Media release from Accord member Horowhenua District Council about the new Tū Te Manawa whare taiao, or information kiosk, to be built in Te Maire Park in Shannon.
Ngati Whakatere is leading the construction of a new whare taiao, or information kiosk, in Te Maire Park, Shannon.
The whare is one of eight being constructed along the Manawatū River as part of the iwi-led Tu Te Manawa project, which aims to restore the mauri of the Manawatū River and reconnect iwi, hapu and communities with their awa.
As well as each of the local iwi along the river erecting a whare, Tu Te Manawa involves iwi working with communities to restore native plants and install 50 kilometres of fencing along the river banks. It will also include a study of culturally significant species associated with the river and develop a cultural health monitoring programme.
Te Rōpu Taiao o Ngati Whakatere representative Robert Ketu said the eight whare taiao will be located at significant sites in the river catchment.
“We chose Te Maire Park because it’s close to our community and to the river,” he said. “The whare will be open to the whole community, and there will be information panels and signage to tell the cultural, historical and scientific stories of the site.”
An idea being considered as part of the design for the whare is a digital screen showing community science work undertaken by iwi and children from local schools as part of the Tu Te Manawa culturally significant species protection and enhancement programme.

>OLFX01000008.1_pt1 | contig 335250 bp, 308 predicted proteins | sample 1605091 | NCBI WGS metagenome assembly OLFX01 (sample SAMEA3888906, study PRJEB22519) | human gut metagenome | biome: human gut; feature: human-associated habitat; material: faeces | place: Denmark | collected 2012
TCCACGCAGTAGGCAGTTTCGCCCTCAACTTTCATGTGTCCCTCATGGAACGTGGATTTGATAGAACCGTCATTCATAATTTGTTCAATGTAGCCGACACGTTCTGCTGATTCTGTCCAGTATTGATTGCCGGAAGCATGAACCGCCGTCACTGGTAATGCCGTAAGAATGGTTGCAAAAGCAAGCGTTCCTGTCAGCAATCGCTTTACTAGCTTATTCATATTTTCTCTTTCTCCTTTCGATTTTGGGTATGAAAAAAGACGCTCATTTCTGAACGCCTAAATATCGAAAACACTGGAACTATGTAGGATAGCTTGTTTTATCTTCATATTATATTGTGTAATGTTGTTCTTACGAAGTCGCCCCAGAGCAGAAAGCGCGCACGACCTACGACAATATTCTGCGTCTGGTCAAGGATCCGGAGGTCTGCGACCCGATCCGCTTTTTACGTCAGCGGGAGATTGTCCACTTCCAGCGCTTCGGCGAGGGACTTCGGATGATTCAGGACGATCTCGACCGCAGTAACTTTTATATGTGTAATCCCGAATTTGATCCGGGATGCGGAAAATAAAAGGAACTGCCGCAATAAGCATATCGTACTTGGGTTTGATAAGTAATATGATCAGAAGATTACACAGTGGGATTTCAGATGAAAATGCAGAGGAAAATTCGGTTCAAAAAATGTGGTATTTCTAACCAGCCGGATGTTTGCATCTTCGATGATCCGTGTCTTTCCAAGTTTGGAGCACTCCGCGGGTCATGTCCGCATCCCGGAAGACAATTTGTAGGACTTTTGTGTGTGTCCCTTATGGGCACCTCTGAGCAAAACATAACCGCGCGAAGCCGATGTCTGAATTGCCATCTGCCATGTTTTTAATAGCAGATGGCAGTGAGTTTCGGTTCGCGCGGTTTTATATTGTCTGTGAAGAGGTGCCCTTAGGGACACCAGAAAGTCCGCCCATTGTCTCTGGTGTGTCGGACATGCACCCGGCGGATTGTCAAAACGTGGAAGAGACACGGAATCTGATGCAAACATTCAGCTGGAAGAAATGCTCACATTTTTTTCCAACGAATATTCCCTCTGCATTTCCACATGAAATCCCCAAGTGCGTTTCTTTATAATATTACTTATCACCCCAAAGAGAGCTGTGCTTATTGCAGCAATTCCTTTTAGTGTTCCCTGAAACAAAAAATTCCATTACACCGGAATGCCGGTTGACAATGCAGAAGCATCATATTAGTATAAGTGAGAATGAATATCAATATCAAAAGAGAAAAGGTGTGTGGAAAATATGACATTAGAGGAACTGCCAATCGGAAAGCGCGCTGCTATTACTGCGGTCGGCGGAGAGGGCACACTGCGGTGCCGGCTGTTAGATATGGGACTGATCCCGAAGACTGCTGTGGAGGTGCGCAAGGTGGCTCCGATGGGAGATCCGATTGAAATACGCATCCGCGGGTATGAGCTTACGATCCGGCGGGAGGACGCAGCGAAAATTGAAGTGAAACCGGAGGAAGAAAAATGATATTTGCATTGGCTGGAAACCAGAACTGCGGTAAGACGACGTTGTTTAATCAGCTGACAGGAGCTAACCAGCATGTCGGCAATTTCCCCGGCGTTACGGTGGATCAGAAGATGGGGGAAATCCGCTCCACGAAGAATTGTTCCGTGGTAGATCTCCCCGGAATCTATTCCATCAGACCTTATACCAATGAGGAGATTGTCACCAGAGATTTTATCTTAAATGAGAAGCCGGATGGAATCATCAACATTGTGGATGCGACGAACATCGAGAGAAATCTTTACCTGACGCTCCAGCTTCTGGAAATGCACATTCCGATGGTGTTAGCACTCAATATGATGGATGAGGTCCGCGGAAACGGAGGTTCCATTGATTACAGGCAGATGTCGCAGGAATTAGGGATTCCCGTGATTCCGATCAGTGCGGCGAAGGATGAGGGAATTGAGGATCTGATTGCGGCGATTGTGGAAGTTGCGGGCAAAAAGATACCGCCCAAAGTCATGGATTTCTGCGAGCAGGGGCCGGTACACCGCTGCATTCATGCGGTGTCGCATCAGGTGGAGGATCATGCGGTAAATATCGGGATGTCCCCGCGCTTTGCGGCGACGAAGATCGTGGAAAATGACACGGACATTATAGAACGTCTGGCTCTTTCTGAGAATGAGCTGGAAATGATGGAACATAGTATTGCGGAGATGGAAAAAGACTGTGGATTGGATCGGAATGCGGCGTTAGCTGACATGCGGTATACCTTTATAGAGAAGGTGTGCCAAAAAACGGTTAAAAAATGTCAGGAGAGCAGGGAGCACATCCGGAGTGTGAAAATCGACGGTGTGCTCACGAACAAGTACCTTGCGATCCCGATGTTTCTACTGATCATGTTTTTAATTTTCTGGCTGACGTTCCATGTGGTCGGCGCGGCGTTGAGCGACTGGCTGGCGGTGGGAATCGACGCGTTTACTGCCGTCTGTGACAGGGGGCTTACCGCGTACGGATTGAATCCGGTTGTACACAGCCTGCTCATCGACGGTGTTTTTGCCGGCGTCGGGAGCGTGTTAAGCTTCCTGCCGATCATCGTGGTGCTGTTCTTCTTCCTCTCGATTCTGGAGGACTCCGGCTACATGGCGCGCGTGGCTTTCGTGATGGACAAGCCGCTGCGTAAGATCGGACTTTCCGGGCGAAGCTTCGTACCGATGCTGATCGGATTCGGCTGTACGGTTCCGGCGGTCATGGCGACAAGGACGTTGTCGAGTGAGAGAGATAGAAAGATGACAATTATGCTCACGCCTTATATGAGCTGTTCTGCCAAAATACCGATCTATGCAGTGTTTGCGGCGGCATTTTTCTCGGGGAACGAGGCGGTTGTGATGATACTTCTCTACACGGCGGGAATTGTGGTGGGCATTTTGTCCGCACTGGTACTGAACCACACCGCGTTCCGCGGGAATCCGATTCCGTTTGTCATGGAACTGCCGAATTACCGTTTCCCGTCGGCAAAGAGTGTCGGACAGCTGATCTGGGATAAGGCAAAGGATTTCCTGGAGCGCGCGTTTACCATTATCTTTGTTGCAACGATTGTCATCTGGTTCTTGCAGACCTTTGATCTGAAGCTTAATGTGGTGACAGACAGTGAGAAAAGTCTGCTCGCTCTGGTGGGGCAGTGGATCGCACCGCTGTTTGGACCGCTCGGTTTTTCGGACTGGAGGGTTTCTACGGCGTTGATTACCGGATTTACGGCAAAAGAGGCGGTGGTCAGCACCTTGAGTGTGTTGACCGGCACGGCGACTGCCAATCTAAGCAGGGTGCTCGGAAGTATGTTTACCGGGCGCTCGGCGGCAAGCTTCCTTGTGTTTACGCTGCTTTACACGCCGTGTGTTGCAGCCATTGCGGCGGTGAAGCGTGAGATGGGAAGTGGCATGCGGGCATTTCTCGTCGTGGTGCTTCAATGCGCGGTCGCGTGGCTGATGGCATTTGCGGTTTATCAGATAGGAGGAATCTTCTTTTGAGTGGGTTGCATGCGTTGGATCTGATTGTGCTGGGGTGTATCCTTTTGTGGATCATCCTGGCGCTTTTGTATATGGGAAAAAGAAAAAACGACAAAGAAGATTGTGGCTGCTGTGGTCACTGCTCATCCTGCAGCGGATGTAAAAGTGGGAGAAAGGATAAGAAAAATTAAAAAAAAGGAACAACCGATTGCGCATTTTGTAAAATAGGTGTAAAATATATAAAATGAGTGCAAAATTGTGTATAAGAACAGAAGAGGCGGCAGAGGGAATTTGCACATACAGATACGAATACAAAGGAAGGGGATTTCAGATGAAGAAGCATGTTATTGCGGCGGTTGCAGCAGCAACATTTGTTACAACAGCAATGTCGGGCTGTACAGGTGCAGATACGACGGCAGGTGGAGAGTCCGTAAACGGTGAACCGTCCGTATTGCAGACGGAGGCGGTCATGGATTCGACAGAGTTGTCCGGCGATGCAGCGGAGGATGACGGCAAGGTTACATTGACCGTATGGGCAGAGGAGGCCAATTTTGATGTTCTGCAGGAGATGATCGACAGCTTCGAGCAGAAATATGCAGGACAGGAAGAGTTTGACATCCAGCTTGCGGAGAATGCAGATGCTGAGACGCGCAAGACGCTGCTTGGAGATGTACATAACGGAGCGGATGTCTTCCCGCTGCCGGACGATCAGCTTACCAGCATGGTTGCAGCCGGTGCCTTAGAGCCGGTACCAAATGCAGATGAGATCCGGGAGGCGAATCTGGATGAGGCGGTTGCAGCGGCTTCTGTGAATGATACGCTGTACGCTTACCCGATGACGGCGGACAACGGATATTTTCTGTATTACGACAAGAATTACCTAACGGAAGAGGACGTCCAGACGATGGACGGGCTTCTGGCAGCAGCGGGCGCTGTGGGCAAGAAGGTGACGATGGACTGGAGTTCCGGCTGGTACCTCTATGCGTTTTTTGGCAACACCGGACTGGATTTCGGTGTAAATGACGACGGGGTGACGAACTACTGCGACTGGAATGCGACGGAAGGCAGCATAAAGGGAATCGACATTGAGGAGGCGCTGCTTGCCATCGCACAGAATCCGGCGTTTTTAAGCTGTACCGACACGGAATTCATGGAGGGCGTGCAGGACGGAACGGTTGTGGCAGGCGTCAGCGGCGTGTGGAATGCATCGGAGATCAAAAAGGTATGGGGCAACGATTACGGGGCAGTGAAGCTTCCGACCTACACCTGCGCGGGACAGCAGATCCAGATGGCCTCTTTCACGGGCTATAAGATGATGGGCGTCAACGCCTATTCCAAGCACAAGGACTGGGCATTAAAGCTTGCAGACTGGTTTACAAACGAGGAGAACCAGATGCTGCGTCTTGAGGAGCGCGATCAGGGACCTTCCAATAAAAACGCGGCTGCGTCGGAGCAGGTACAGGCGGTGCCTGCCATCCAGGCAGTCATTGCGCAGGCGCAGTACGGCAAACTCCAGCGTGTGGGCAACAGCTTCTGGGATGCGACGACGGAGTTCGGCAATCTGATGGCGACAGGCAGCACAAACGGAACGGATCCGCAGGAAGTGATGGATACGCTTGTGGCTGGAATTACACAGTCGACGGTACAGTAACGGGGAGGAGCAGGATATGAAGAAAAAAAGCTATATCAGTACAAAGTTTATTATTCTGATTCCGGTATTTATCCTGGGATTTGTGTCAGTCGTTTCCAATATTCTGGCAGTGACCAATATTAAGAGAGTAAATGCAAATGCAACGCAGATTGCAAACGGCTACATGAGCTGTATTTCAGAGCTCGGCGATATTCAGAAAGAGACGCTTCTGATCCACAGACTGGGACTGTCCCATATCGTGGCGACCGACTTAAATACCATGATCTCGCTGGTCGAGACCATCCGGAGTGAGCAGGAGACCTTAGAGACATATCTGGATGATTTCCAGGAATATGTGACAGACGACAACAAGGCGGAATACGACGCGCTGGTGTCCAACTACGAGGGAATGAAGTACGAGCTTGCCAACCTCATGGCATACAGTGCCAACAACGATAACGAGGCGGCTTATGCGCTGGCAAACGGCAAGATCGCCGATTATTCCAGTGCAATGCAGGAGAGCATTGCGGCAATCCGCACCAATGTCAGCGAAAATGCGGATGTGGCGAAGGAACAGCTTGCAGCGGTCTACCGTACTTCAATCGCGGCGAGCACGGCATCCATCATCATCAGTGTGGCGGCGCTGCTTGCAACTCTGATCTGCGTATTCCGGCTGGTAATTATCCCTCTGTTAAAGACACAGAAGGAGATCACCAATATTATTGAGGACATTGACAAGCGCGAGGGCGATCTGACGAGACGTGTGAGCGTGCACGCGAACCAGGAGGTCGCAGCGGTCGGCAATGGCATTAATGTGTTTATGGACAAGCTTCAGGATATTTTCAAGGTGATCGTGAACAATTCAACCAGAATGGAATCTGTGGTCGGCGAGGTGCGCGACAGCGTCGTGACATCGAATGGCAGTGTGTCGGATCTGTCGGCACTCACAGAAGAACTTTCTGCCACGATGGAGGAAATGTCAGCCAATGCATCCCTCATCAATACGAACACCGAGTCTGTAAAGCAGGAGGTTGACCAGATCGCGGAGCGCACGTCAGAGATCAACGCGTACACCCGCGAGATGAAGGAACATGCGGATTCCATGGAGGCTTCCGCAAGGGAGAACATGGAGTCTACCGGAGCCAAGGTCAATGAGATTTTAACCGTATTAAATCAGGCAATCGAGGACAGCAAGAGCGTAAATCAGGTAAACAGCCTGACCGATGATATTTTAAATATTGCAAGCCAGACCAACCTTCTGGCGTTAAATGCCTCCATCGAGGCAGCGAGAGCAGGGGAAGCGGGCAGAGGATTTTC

“We want to educate and engage our next generation of kai tiaki who will be taking care of the river in the future,” Mr Ketu said.
The whare in Shannon will be located opposite the old Bank of New Zealand building and will measure four metres by five metres. Its design will be inspired by the Ngati Whakatere whare at Poutū.
Construction begins on Friday 14 December with a karakia/blessing at 7am, which everyone is welcome to attend. The whare is expected to be complete by Christmas.
The Tū Te Manawa project is a kaupapa, erecting eight whare (educational kiosks) at sites of significance across the catchment. The projects aims to bring whānau, hapū, iwi and community back to the awa. Along with generating interest in citizen science, and an increased appreciation of the river and what it should mean to us and future generations. Tū Te Manawa has been funded by the Ministry for the Environment’s Te Mana o te Wai fund and is part of the Manawatū River Leaders’ Accord.